A recent Lawyerist post detailed how to import your data from Evernote into other popular applications. The piece was in response to the recent price increase to a not-so-whopping $70 annually for the Premium version. Still a great deal.
Or, you can opt for the free edition which lets you synch your data to two devices only. That covers a laptop and iPhone which is enough for me. For those who have a laptop and desktop computer, a phone, and a tablet, all of which they use regularly, the free version won’t do. There’s middle tier for $35. The cost of one frappuccino a month, with fewer calories.
But enough with the pricing, this post is about how you can use Evernote in your law practice. And, don’t forget: Evernote seamlessly integrates with your legal practice management system.
Now, let’s get to it.
1. Legal research – Clip articles, pages, cases, links, and other items into a “research” notebook which can be organized by client, matter, or other taxonomy.
2. Witness interviews, deposition outlines, and photos to use in court – Type interview directly into Evernote or drag a PDF or other document format into the notebook. Audio? No problem. Enable the microphone in the mobile app and start recording or import the audio file. For sensitive information, you can add another layer of security by encrypting that portion of the note.
3. Sample forms, pleadings, and motions – Create a library of samples and templates. Google Docs is also good for this, but it helps to have everything in once place.
4. Conference notes and contacts – Plan ahead and create a “conference” notebook with a note for each session you plan to attend. See: Use Evernote for a Rewarding Conference Experience. And, when you collect a business card, snap a pic of the card into Evernote and add contextual notes.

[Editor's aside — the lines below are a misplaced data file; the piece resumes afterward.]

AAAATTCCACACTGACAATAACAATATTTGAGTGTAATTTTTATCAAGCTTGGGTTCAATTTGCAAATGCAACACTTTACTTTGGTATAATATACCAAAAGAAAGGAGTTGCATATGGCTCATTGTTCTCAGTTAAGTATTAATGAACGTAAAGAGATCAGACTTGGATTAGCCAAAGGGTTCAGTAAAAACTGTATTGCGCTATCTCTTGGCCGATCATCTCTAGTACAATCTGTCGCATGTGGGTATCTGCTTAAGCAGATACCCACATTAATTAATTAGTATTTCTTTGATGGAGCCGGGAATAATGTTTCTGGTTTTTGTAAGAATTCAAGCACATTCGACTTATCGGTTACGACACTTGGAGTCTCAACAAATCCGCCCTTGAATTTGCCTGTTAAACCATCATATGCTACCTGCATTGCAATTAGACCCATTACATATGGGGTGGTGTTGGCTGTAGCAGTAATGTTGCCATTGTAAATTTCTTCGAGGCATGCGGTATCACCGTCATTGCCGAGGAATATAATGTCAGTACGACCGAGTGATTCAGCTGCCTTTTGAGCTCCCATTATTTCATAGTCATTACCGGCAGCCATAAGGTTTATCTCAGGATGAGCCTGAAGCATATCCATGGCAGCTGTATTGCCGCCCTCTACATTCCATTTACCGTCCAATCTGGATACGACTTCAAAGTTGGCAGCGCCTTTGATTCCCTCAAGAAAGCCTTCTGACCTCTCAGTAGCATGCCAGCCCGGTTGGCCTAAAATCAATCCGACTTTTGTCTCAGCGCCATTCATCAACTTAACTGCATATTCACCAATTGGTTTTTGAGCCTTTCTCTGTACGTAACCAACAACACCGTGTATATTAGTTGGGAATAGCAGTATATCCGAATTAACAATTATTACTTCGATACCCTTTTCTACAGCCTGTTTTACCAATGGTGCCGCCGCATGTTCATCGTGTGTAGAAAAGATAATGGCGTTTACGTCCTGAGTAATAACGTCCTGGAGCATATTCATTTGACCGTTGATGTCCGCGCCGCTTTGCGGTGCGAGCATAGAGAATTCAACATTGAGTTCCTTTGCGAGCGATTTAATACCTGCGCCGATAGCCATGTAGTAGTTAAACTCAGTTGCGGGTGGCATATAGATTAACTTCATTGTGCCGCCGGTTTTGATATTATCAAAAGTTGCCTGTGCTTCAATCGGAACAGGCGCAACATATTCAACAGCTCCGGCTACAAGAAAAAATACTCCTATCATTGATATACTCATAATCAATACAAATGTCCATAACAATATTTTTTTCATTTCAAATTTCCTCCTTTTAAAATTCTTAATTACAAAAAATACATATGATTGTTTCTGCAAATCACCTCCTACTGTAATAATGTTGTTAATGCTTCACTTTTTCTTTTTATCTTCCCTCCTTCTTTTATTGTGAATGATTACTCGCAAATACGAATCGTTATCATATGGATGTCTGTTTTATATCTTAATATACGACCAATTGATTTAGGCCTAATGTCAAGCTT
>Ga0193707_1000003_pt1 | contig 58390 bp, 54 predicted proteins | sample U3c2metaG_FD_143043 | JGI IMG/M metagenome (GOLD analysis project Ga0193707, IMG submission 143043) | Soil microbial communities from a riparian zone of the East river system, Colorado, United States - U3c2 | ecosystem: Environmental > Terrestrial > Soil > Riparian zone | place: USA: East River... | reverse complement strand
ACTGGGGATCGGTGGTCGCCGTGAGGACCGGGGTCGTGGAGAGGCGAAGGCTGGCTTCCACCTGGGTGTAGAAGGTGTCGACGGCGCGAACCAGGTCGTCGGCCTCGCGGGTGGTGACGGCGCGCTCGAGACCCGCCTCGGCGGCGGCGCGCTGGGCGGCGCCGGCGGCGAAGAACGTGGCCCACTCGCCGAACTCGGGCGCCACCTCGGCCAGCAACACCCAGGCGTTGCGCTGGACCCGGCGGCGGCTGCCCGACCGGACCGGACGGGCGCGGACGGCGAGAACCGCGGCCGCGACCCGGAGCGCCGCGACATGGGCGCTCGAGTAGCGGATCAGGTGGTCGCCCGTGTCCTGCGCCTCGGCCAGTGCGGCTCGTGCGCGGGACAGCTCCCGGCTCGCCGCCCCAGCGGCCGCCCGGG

5. Blog post and article ideas – Many ideas – some brilliant – are forgotten in the rush to get things done. Recording ideas in one place, as they occur, solves that problem. See: Use Evernote as an Ideas File for Your Blog Posts.
6. Website and marketing copy – After a meeting with your marketing team or outside agency, take a picture of the whiteboard notes and drawings and post-it scrawls and import to Evernote. Create additional notes for design and copy ideas.
7. Meeting notes – Get into the habit of opening up a note in Evernote before every meeting or conference call and start typing. Create a “Meetings” folder to store these notes. It’s a lifesaver.
8. Office processes and procedures – Don’t reinvent the wheel. Document repetitive processes and office policies. This includes paperless office protocols.
9. Checklists – Checklists reduce errors and facilitate consistency and completeness in carrying out tasks and activities with multiple steps. Attorney at Work has a good post on this: Using Master Checklists in Evernote to Be a More Productive Lawyer.
10. Presentation prep – Create a “presentation” notebook, add a new note for each presentation after agreeing to be a speaker and start preparing by adding links, notes and emails from collaborators and event host.
You can, of course, use Evernote for lots more, limited only by your need and imagination. The more you use Evernote, the more useful it becomes. You’ll never again forget where something is. Just open Evernote and search for your note or if you’ve organized effectively, locate the notebook and note.
A couple of years ago, I asked a few lawyers to share how they use Evernote. See their stories here, some of which are expanded on in this post.
How do you use Evernote? Please add your comments below.